If versioning is inherited from parent contract to the child, then it would be quite easy to deploy generic factories that would be used to take advantage of the old rules, with the cheaper opcodes, no?
@AlexeyAkhunov I don't think the goal here is to "prevent people from using older versions", but rather to "encourage people to use newer versions". Older versions are fine and people can continue to create new contracts of it as long as there are no current known EVM vulnerabilities (otherwise, we need emergency hard fork and backward compatibility has to be broken anyway). In the mean time, to encourage using new account versions, we can do changes such as systematically decrease opcode gas cost, so that older account versions are slightly more expensive to use, and contracts are better off migrating to the forward-compatible EVM version when it is possible.
Back to your questions -- the direct answer is a quantitative "yes", but I do think the above should have addressed the concerns behind the question.
@ajsutton Okay let me rephrase it -- older versions are fine and people can continue to create new contracts of it as long as there are no
current known EVM vulnerabilities. The thing is, whenever there's a vulnerability, we'd want to patch it both in the legacy EVM and the forward-compatible EVM. Because it's patched in legacy EVM, contracts under old rules cannot exploit it either.
This is why I also emphasis that account versioning is not for emergency hard forks. Those are situations where backward compatibility has to be broken.
avoid the next situation similar to EIP-1884
account versioning is not for emergency hard forks. Those are situations where backward compatibility has to be broken.
Well, as I see it, if we don't 1884 now, we will eventually have to do it in an emergency instead. So I still don't see how that reasoning applies to 1884. I guess you mean that next time, we can ship it "softly" even earlier, and let people migrate, and only much later actually change/remove it "breakingly", and then not bothering the "active ecosystem". If so, I finally understood your reasoning :)
@holiman Yeah. That's one way the forward-compatible EVM can work, and I do think that's a viable method. But just want to provide you an idea that will have even less backward incompatibility impact, and does what 1884 tries to accomplish.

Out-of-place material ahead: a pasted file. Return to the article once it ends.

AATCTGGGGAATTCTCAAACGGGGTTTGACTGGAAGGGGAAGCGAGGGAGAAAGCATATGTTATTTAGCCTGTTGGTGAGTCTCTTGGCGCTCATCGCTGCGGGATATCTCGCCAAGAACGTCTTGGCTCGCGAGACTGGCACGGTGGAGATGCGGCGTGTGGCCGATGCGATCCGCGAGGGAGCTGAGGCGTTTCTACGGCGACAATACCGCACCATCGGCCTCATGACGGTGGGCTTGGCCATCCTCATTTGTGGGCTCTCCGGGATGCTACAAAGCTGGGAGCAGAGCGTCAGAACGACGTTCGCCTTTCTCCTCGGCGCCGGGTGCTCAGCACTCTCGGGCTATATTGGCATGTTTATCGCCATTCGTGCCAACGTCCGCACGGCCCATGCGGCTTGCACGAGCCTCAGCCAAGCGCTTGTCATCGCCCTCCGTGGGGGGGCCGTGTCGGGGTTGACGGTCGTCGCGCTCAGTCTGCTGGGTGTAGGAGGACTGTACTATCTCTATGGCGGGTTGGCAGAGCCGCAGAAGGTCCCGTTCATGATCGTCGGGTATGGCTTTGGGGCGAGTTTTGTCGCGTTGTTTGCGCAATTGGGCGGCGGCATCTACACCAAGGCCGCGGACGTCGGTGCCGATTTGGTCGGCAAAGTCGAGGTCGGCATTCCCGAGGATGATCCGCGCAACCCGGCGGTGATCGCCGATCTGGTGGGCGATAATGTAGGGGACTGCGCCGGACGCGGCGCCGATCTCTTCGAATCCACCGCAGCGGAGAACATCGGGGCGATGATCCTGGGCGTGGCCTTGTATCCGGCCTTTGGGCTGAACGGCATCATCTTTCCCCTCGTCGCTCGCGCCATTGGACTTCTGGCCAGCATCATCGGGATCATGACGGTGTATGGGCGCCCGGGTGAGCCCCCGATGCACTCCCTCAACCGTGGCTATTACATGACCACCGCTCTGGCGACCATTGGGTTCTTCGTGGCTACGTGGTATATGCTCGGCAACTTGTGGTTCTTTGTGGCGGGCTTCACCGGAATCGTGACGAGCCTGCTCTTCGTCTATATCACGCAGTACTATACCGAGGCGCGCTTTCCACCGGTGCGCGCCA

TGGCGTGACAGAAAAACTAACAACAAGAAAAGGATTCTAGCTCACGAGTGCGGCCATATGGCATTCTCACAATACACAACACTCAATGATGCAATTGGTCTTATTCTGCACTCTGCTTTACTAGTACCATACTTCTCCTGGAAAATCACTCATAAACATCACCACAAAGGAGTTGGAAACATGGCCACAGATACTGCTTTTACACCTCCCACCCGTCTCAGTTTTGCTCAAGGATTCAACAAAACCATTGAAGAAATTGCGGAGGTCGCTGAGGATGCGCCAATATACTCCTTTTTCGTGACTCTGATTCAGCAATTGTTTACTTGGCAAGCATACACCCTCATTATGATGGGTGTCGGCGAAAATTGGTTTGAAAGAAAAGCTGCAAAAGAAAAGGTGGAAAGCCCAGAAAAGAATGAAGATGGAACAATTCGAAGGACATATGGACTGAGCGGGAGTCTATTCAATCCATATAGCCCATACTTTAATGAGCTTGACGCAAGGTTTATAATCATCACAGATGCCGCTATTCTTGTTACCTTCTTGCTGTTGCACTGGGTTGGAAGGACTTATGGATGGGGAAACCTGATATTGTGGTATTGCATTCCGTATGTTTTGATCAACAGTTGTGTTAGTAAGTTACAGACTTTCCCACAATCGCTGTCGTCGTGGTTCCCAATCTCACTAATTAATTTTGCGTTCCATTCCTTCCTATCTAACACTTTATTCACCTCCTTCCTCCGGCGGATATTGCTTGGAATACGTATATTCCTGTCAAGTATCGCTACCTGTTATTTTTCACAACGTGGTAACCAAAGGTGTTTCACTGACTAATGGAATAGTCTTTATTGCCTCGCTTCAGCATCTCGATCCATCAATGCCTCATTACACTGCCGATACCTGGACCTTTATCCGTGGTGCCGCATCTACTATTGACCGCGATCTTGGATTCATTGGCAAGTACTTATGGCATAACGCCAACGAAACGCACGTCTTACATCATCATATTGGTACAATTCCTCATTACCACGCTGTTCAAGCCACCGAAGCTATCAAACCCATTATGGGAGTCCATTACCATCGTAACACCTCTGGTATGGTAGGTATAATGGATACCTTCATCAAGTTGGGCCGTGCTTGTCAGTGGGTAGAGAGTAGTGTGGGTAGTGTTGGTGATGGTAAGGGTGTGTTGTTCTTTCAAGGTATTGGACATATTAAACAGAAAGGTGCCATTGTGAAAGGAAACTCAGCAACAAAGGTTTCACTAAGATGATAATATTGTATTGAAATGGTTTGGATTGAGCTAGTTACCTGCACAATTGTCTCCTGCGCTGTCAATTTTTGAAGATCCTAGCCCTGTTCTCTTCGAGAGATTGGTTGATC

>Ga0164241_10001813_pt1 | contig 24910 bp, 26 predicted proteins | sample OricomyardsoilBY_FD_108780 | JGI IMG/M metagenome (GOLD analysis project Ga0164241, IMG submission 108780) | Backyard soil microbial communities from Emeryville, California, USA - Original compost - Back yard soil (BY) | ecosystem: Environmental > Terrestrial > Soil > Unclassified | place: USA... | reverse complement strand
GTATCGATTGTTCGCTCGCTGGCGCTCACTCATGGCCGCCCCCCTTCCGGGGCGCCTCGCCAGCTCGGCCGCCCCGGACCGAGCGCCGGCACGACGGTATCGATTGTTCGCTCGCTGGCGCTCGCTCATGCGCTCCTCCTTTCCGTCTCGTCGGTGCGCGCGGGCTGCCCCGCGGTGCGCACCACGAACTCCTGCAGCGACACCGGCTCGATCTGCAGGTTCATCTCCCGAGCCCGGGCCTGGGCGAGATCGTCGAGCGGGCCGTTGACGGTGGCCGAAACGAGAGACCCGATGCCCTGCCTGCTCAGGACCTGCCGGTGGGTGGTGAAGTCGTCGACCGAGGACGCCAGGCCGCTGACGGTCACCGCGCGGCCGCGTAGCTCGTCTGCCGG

Imagine, in an alternative universe, we decide to apply 1884 after 1702/39-UNGAS/40-UNUSED. The current 1884 specs, we increase certain opcode's gas cost, but note that this is functionally equivalent to decrease other opcode's gas cost. We apply 1884 as follows:
0), we do nothing.
1), we apply 1884 by decreasing other opcode's gas cost.
After this is done, we make sure to inform miners to configure their client to set the block gas limit according to the forward-compatible EVM gas cost config. Note that this is something that has to be done when we re-calibrate gas cost anyway, no matter whether account versioning is in place. When hard fork happens:
Nothing is perfect. This method certainly involves a slight increase in implementation complexity, and sometimes, gas cost analysis might be too complex to adopt this method, and we may be just better off using what you said above. But I just want to note that this is a possibility, and it indeed works for "simple" cases like EIP-1884.
I also want to note that once things move forward to the forward-compatible EVM, we can expect less and less of this when we do gas cost changes. After all, the forward-compatible EVM is forward-compatible in gas cost changes.
Dfor forward-compatible EVM, and we make the gas cost provided to be
g0 / D, and the gas cost calculated to be
g * D, where
gis the actual gas cost, and
g0is the gas limit.
To put it simply, the core architecture of ethereum as we know it today is not finished. If you are going to build a skyscraper(long term maturation of anything) first you build a solid foundation. Immutability on a foundation of sand won’t get anywhere long term. Until ethereum can last on its own for decades untouched we don’t have a foundation stable enough to lock forever.
I can see value in both camps and I am happy to see ETH and ETC working together. The differing values of each community adds value imo, as we will discover solutions otherwise we wouldn’t have. The version system outlined above as an example. That being said, if we don’t accept there are points we see differently and continue to rehash the same principles discussion I see it driving us further apart. Just my two cents.
if (blocknum % 1000 = 0) and (most recent 256 headers time >= FORKTIME). Only occuring at x000 blocks provides some certanty, as well as provides a backward compatible number we can say “the fork was at block x000"
Couple other q's:
@tkstanczak which version of Nethermind should I include in the blog post that points to Istanbul compatibility?
@holiman @Arachnid @cdetrio @jpitts is anyone responsible for http://forkmon.ethdevops.io/?